Rock vs. Mulch


Posted on by plsadmin

As I’ve said in another article about garden maintenance, one of the easiest and most effective ways to keep weeds down is to put down a thick layer of mulch or rocks.

The main purpose for mulch or rocks is to keep weeds from coming up. Both materials do this by forming a thick barrier between the soil and the open, sunny air. This way weed seeds that land on the material don’t have soil to grow into and any weed seeds that are in the soil can’t force their way up into the light. This is a huge benefit to any gardener who wants to keep their garden looking nice and neat.

If you’re looking for someone to bring in mulch or rocks for your garden, our gardening team is here to help! But before we bring it out you need to decide what kind of material you want to use. Here are some pros and cons of both materials:

Rock works best in shrub gardens that you don’t plan to change. Perennials don’t do as well in rock gardens because they die back to the ground every year. Every spring perennials have to push through all that heavy rock – I’ve seen tender shoots and leaves tear as they force their way to the sun – this is why rock is an effective weed-barrier. Rock is also an effective shovel-barrier. Anyone who has tried transplanting or put a new plant in a rock garden will tell you what a pain it is to dig through all that rock.

The nice thing about rock is that it’s inorganic so it won’t break down over time. Once it’s there, it stays.

The downside is that any leaves and other organic matter will break down and begin to settle between the rocks, mixing with soil that may wash into your garden in heavy rain. The soil and organic matter will eventually build up enough to support the growth of weed seeds that land in your garden.

Now that your rock barrier has failed what can you do? You could try to power wash the soil out of your rocks but you’ll have to be very careful of your tender plants. You could try bringing in more rock but you don’t want it to be too thick so your plants get buried. And the same problem with organic matter will happen again. You could remove your old rock and bring in new rock but it will be backbreaking labor and you won’t be able to remove every stone. And, once again, the organic matter will build up over time.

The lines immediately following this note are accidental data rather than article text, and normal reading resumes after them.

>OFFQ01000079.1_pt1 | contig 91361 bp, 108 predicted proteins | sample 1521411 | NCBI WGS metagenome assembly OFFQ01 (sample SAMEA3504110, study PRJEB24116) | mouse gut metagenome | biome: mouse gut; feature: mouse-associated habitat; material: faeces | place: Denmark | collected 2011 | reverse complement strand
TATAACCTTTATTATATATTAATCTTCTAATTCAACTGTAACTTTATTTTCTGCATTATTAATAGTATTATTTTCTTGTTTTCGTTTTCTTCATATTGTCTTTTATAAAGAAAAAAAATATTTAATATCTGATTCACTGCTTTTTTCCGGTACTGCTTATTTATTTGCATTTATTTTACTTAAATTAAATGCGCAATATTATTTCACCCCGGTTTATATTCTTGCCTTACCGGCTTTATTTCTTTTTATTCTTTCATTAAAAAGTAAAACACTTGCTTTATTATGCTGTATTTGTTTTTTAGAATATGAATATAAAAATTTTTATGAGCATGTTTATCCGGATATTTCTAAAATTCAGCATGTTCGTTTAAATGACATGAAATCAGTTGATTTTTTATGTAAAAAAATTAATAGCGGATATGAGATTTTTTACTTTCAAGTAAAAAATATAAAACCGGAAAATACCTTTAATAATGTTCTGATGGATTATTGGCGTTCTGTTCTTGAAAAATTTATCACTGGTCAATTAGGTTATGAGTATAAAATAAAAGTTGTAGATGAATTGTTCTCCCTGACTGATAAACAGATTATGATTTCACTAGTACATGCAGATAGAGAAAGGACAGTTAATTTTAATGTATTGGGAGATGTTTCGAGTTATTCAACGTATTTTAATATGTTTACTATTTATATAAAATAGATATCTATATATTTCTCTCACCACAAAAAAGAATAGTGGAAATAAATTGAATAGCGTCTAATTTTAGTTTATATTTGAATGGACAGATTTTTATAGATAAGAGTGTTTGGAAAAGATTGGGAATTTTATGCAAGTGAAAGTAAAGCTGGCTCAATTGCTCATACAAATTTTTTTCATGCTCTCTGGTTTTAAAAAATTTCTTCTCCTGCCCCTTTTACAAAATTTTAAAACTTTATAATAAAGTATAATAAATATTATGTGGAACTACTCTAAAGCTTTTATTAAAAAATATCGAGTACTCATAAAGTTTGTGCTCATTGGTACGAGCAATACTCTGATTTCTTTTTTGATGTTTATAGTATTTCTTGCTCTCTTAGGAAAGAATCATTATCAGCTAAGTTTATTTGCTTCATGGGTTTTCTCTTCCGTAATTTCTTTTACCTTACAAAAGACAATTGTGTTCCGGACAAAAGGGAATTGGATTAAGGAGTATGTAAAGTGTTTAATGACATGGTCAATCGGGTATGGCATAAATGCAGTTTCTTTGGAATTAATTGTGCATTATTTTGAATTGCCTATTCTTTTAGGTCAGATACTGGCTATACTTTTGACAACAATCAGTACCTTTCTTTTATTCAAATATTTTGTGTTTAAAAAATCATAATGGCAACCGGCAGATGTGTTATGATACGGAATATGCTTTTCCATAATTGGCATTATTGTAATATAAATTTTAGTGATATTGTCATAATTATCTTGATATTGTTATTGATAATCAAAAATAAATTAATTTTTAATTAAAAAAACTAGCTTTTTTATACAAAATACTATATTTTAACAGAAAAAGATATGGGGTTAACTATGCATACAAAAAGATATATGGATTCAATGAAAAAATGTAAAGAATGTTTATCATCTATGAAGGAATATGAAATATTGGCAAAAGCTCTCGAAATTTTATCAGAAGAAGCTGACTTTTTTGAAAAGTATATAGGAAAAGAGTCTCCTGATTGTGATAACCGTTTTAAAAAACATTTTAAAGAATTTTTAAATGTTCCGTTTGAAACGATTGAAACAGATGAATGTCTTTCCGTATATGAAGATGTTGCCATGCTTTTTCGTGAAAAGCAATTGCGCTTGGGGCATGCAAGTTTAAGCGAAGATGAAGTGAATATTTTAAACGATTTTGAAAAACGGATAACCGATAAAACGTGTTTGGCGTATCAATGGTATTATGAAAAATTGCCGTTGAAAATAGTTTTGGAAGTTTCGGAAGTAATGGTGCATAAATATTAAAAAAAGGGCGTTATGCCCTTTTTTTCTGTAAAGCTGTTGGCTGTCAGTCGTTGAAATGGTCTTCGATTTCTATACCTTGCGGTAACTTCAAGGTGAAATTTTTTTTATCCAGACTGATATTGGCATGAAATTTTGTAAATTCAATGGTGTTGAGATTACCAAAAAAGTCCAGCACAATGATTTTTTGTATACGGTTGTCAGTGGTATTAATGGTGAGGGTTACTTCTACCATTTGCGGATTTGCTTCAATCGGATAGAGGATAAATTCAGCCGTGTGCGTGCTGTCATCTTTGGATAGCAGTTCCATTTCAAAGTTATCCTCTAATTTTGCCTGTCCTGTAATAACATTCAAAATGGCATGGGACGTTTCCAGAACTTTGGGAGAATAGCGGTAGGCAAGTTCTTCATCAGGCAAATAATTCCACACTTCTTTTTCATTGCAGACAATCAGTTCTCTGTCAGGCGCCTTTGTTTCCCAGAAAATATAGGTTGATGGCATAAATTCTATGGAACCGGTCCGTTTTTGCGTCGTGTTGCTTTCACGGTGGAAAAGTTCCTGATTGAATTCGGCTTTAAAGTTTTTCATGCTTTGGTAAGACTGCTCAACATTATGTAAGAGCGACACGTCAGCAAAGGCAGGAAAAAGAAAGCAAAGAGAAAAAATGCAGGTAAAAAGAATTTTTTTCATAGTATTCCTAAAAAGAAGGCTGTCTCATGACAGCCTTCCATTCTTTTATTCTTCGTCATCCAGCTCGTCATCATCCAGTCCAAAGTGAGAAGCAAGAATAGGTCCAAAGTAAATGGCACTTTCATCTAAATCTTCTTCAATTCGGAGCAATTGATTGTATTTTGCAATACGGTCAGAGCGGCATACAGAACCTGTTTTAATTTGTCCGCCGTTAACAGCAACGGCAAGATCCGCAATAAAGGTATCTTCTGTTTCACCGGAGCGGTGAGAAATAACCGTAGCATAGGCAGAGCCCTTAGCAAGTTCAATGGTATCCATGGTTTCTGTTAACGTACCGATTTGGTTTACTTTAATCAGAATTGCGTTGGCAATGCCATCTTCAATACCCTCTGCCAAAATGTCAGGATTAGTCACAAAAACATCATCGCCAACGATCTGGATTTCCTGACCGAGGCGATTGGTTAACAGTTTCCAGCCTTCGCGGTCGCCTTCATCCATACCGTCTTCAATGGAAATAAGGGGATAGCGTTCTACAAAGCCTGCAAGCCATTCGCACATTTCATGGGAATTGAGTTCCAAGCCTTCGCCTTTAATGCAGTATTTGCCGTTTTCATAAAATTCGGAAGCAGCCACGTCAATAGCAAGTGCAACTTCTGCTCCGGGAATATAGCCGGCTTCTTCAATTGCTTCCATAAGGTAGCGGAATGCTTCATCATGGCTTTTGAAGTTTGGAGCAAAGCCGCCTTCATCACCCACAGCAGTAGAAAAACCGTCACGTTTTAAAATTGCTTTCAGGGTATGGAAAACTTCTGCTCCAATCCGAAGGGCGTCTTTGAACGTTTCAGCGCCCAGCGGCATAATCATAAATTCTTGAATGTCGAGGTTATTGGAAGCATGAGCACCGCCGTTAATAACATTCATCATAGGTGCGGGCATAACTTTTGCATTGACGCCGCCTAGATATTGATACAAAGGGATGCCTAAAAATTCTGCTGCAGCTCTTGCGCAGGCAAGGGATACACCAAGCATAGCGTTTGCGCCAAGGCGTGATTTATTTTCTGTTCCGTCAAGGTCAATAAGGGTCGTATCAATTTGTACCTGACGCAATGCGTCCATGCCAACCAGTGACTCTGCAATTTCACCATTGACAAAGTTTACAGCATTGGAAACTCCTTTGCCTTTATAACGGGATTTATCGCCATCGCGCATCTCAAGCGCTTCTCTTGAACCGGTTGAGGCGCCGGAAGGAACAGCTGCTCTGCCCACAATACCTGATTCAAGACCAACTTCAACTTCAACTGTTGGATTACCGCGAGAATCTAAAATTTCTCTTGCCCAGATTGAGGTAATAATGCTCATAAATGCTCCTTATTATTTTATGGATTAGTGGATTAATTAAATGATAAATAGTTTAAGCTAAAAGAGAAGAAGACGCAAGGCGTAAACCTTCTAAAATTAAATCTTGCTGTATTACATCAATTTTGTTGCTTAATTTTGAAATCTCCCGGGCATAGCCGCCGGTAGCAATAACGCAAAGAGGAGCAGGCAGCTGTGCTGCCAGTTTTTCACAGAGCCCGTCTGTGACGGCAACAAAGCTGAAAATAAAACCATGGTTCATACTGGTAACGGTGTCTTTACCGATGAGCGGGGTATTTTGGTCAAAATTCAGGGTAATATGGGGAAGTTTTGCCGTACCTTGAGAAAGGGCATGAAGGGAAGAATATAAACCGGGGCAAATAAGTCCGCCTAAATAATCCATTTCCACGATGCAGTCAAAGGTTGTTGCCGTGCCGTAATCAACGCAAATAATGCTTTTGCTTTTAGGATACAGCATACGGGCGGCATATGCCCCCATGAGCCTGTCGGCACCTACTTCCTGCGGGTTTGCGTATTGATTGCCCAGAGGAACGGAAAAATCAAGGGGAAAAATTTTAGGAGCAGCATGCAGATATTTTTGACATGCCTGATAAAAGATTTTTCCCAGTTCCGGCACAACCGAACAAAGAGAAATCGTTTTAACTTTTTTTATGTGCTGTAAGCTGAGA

Another downside is that the rock you buy now will be your same rock in 20 years and beyond. The weed control problem aside, you may not like the color or textures you chose. Think back to hair, clothing, or decorating styles 20 years ago – aren’t you glad you were able to change with the times? And, again, removing all that heavy rock isn’t going to be an easy project if you do want to make a change.

In most cases we would recommend mulch for gardens, especially for perennials and annuals. Perennials will have an easier time growing up through the mulch in the spring. It will also be much easier for you to push the mulch aside when you need to divide, transplant, or add new perennials or annuals. A garden is a living thing – it’s dynamic and I prefer to make it as easy as possible to make necessary changes.
Unlike rock, mulch is organic so it will break down over time. This is both an advantage and a disadvantage. On the one hand you have to replace it over time and on the other, it can be easily replaced.

As it breaks down mulch will mix with the soil that washes into your garden in heavy rain as well as with the leaves and other organic matter that inevitably accumulates to enrich the soil of your garden. This means that the mulch you put down a few years ago is not as effective a barrier as it was when it was fresh but the solution is easy: just lay down another layer of mulch. Because mulch breaks down you can just put more mulch on top and, unlike rock, it breaks down so it doesn’t get so deep that your plants can’t reach through to the sun.

This also allows you to change your mind. Want to try some of that red mulch? Go for it! Looking for something more natural next year? No problem!

Mulch is much, much lighter than rock so it’s also a lot easier to spread. If you want your mulch to look as fresh as possible you will need it to be refreshed every year. If you’re more interested in good weed coverage you can typically get away with refreshing it every 2-3 years.

Interested in getting some mulch of your very own? Call us today to set up your FREE consultation! 952-252-3301

Not convinced by my argument? We can still get you the rock you desire so give us a call!

Want to learn more about mulch? Be sure to read our article on garden maintenance!

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